Spending on primary health care for indigenous Australians is significantly less per person than for the rest of the population, despite an 11-year gap in life expectancy.
The Australian Medical Association says the new data shows mainstream primary health services are failing indigenous Australians, with services not delivering adequate care or value for money.
The Australian Institute of Health and Welfare report, commissioned by the federal government and released last Friday, shows primary health care spending for indigenous Australians is $327 per person in 2006-07 (the latest figures available), compared with $563 for non-indigenous Australians.
It also shows spending on hospital care for indigenous Australians being treated for preventable diseases such as kidney and heart disease is as much as seven times higher that of non-indigenous Australians.
AMA president Dr Andrew Pesce says the figures don’t come as a surprise. He told Crikey: “You would think there is equal access to these services for everybody and theoretically there is. But because of the lack of early access and health literacy in indigenous communities, you only see intervention when there is a crisis.
“There’s a gap in service delivery that needs to be closed in order to close the gap in life expectancy between indigenous and non indigenous people that currently stands at about 11 years.”
And the problem isn’t specific to remote communities. Dr Steve Hambleton, the AMA’s Queensland-based vice president, says 75% of indigenous Australians live in regional and metro areas, yet they are failing to access primary health care services. Recently speaking to an urban GP, Hambleton said the GP super clinic planned for that area should be an Aboriginal medical service. The GP said there are no Aboriginal people there, therefore it would be unnecessary.
“There are 4500 indigenous people living in that area, they just don’t go to the doctor,” Dr Hambleton said. “For too long this issue has been under the carpet, but it’s out there, it’s obvious and we need to do something about it.”
A spokesperson for the Department of Health and Ageing says the numbers reflect the policy of the previous government, and that Labor has put in place new policies to target these problems: “New funding arrangements under the Indigenous Chronic Disease Package provides substantial additional funding to the Aboriginal Community Controlled Health and mainstream health sectors.”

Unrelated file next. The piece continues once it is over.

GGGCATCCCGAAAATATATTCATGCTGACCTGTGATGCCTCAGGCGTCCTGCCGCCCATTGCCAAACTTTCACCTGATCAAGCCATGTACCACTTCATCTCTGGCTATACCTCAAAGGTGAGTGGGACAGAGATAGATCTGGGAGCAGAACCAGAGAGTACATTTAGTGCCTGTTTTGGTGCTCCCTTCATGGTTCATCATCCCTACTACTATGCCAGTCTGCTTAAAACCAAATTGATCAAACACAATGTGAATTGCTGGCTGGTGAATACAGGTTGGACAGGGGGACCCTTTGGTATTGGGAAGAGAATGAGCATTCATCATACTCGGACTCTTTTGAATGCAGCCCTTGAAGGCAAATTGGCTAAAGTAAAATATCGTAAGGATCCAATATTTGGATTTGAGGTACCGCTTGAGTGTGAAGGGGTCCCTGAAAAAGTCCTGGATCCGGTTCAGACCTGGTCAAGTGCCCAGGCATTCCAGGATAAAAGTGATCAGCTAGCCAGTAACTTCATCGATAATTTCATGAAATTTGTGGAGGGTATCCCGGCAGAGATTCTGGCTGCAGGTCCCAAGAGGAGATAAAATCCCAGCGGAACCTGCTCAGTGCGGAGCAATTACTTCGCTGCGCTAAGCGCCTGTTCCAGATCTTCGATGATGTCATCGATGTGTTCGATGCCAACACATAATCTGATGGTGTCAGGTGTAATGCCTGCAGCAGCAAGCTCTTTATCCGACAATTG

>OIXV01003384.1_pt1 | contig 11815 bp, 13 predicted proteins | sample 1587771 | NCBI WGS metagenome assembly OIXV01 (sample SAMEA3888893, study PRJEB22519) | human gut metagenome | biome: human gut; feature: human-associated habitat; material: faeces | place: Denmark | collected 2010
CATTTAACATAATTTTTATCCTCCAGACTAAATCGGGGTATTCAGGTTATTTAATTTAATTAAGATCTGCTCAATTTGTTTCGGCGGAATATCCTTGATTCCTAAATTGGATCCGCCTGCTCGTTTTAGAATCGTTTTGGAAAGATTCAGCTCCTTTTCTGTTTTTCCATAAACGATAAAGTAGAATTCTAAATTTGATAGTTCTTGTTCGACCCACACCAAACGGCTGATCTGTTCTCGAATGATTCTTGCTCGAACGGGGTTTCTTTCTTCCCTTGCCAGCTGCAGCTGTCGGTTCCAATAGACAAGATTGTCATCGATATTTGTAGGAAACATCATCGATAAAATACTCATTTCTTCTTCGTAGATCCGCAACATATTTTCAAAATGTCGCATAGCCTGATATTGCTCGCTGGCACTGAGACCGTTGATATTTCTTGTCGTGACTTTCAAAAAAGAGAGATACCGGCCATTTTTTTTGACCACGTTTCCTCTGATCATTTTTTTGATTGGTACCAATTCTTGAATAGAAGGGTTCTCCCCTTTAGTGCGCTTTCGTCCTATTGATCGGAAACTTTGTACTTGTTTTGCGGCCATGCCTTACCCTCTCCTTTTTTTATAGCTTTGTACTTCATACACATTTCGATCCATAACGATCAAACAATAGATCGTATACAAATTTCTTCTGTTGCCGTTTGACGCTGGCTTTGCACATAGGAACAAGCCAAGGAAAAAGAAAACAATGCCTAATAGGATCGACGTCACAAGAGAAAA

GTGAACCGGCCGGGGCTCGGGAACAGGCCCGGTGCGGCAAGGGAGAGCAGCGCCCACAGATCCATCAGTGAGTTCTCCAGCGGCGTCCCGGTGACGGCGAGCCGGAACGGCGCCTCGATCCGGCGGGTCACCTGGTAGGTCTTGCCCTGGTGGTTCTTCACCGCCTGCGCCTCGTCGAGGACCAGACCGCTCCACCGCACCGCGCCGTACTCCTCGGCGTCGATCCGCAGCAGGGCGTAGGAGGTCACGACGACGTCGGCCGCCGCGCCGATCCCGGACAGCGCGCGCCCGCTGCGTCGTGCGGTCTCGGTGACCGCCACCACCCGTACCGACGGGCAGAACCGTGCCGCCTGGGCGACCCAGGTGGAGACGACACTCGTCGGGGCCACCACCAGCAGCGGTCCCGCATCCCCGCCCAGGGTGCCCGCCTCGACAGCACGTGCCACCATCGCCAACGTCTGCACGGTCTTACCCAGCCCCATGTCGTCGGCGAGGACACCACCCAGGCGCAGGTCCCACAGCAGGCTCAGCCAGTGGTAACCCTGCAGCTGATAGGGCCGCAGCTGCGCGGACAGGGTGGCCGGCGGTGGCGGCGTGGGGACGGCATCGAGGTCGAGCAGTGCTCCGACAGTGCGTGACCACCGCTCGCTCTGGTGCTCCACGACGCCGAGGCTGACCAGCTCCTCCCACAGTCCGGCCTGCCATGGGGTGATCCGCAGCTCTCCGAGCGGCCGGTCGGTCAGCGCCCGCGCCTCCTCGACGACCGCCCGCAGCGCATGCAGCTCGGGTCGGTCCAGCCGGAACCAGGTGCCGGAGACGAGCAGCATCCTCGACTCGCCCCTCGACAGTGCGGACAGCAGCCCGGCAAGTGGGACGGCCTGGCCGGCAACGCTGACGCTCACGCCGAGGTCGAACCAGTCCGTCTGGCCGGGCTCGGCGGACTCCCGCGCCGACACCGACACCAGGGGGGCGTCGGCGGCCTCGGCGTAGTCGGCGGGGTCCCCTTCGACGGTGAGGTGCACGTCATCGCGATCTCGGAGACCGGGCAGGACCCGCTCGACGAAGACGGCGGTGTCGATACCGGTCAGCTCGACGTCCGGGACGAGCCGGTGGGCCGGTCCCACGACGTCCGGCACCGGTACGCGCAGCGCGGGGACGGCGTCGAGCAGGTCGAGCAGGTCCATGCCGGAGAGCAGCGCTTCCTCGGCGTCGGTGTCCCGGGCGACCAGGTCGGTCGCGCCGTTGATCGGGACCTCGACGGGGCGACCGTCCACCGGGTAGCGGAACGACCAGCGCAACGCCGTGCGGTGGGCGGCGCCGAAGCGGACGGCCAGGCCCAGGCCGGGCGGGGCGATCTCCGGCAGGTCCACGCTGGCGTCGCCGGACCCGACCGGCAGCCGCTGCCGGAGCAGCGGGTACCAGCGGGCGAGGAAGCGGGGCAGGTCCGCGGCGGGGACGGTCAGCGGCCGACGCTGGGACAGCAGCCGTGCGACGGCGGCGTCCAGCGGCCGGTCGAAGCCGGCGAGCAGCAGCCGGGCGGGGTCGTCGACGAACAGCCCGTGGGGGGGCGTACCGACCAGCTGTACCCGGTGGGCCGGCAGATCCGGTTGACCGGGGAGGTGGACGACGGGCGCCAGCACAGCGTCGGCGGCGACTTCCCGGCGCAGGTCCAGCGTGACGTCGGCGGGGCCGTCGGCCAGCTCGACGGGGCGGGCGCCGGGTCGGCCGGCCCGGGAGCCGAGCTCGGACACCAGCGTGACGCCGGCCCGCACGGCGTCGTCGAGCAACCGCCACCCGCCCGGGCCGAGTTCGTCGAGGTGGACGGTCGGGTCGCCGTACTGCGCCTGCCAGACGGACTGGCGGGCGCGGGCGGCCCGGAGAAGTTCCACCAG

The spokesperson also said non-admitted hospital health care for indigenous Australians was 2.2 times higher than non-indigenous people, suggesting not all primary health care delivery is included in the new numbers (read the complete departmental response to Crikey here).
But policy manager at the Aboriginal Medical Service Alliance NT, Chips Mackinolty, says the most worrying figures show the level of spending for end-stage kidney disease.
“The most startling figures are on renal disease where it’s absolutely clear that the greatest cost is in end-stage renal dialysis; 45% of total hospital spending for indigenous Australians goes to renal disease each year, usually dialysis,” he told Crikey.
Mackinolty said kidney disease is one of the most expensive conditions to treat in its end stages: “Dialysis and transplants go off the charts in terms of cost. The most cost-effective thing to do would be to put money in primary health care instead of hospitals.”
But mainstream primary health care services are failing to deliver the right care, according to Dr Hambleton: “Mainstream general practices are pretty scary places for many Aborigines, but when you see an Aboriginal person at the desk, that discomfort is alleviated. Every GP can improve the way they interact with indigenous clients, but the biggest bang for buck will come from community-controlled organisations.”
More Aboriginal community-controlled health services are on the agenda for medical groups, but the problem won’t be fixed with health service improvements alone, says Mackinolty.
“Improvements in primary health care will only improve these numbers by about 30%. The other 70% comes down to social determinants of health — things like employment, housing and education,” he said.